Projects utilizing citizen scientists for the collection of data related to water pollution are becoming widespread. Earlier this year, US EPA budgeted $125K (USD) to fund at least five citizen science grants aimed at identifying and mitigating local water pollution problems in New York City. The benefits of such a project expanded beyond data collection by soliciting creative solutions and providing community outreach activities simultaneously. Involving individuals in the identification of problems in their area as well as the solutions led to increased engagement, education and empowerment in the community.
World Water Monitoring Day is an international outreach program that teaches community members about water quality. This health-focused project encourages local residents to monitor their drinking water using provided test kits for sampling water temperature, pH, turbidity and dissolved oxygen. Led by the Water Environment Federation and the International Water Association, this field-based project is open to volunteers of all ages and requires only a minimum fee for the test kit. A mechanism is also available for kit donations. While officially celebrated each year on September 18, monitoring takes place from March 22 through December 31t. So far, over 37,000 participants from 25 countries have submitted test results, which are published annually.
How can you be a part of research?
For example, did you know that Google has scientists monitoring the keywords you use to search the Internet? Monitoring of common terms related to flu symptoms has led to an early warning system for influenza outbreaks. Queries on Google related to influenza-like symptoms can identify epidemics in near real-time – with a reporting lag of about one day as compared to one-two weeks with traditional surveillance systems (i.e., local health departments or the US Centers for Disease Control and Prevention [CDC]). Rapid detection of infectious diseases provides the opportunity for greater response time for preventing the spread of such illnesses. This tool has obvious applications in homeland security and the tracking or prevention of a bioterror attack.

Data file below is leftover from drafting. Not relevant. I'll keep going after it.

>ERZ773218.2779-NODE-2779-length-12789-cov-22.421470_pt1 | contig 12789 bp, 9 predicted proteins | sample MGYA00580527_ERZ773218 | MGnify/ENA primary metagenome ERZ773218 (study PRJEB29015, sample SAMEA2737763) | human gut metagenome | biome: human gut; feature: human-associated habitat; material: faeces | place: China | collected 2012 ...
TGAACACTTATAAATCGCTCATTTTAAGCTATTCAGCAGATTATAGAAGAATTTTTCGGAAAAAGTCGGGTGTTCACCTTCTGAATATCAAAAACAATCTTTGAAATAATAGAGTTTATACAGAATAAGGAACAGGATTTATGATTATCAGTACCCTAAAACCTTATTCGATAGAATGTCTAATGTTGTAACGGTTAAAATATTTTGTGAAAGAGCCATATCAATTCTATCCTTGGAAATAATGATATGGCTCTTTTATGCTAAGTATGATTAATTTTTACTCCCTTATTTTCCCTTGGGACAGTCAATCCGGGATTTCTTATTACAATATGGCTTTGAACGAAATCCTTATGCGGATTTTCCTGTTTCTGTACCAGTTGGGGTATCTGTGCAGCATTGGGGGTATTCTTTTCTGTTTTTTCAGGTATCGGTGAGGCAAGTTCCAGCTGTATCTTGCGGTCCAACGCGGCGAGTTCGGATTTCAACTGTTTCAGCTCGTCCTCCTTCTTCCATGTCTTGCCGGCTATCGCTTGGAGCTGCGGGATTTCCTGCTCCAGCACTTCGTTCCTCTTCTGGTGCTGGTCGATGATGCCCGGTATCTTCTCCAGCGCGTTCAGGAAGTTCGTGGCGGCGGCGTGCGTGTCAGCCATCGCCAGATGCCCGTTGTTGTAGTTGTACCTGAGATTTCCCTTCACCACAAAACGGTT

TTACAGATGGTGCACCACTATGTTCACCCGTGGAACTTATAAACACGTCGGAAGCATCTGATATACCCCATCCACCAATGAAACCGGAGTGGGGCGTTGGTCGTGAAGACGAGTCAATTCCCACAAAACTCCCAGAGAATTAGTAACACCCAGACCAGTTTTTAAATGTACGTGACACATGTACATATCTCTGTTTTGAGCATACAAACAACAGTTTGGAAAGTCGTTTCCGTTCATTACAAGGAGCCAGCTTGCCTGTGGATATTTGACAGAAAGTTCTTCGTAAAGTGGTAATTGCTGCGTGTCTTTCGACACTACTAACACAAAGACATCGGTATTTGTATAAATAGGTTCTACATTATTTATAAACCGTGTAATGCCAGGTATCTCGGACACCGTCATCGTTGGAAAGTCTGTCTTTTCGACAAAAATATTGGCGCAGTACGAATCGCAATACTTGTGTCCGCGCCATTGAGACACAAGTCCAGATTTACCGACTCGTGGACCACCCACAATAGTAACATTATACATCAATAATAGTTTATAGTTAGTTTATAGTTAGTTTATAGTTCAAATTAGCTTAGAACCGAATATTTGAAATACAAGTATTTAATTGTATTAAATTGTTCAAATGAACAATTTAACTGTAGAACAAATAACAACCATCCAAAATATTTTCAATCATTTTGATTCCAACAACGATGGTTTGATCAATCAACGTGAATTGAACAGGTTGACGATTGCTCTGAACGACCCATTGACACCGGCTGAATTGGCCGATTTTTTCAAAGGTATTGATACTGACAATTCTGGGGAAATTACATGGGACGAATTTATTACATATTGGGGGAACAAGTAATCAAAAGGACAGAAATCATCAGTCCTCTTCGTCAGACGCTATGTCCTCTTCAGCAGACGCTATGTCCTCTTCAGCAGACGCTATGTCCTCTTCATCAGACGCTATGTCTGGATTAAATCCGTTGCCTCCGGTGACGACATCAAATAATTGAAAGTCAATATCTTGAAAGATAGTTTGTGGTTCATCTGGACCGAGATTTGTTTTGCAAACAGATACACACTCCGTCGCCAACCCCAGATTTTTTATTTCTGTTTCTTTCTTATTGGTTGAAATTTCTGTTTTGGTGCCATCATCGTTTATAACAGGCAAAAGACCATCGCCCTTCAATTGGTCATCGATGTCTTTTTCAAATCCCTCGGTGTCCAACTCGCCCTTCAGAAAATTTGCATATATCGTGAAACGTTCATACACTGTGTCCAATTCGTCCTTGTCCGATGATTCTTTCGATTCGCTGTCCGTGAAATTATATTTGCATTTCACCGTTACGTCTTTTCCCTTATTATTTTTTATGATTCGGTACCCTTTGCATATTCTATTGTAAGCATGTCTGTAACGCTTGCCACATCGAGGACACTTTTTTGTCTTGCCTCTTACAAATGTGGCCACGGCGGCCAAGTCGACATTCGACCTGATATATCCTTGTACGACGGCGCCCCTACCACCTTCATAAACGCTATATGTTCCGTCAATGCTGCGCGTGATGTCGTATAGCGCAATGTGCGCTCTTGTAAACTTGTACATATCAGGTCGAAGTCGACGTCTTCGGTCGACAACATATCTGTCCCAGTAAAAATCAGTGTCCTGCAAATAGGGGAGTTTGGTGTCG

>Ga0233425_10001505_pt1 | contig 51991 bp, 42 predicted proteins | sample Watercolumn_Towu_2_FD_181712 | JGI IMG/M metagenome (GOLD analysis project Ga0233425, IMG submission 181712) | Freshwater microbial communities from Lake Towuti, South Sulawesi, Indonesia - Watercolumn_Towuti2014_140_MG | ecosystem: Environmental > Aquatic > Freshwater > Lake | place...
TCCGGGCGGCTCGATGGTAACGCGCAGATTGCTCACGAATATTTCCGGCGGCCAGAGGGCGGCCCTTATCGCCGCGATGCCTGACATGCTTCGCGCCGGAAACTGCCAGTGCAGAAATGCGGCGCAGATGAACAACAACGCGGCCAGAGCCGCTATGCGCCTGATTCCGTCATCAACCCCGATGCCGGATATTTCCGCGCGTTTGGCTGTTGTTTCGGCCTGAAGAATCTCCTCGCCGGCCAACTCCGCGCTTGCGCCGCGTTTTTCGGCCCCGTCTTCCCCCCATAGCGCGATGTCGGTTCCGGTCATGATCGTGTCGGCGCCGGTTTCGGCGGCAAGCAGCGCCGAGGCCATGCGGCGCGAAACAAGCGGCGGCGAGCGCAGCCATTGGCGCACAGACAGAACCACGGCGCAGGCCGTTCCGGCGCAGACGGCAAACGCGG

Scientific American maintains a list of citizen science projects related to energy and sustainability, evolution, health, mind and brain, space, technology and more. Some of these projects ask volunteers to go out and monitor the environment or observe the ecosystem. Others are designed to have you play computer games where thought processes, behaviors and attitudes can be evaluated.
While researching this article, I became engrossed in a ‘game’ of Galaxy Zoo, a citizen science project that asks volunteers to classify images of galaxies taken by NASA’s Hubble Space Telescope. Images of the hundreds of thousands of galaxies are shown to volunteers, who then identify how round, smooth, or bulgy the shape is. To date, more than 250,000 people have participated in the data mining.
Hopefully you will be inspired to take part in a citizen science project today. It’s simple. It’s fun. It’s science!
About the author
Dr. Kelly A. Reynolds is an associate professor at the University of Arizona College of Public Health. She holds a Master of Science degree in public health (MSPH) from the University of South Florida and a doctorate in microbiology from the University of Arizona. Reynolds has been a member of the WC&P Technical Review Committee since 1997. She can be reached via email at [email protected].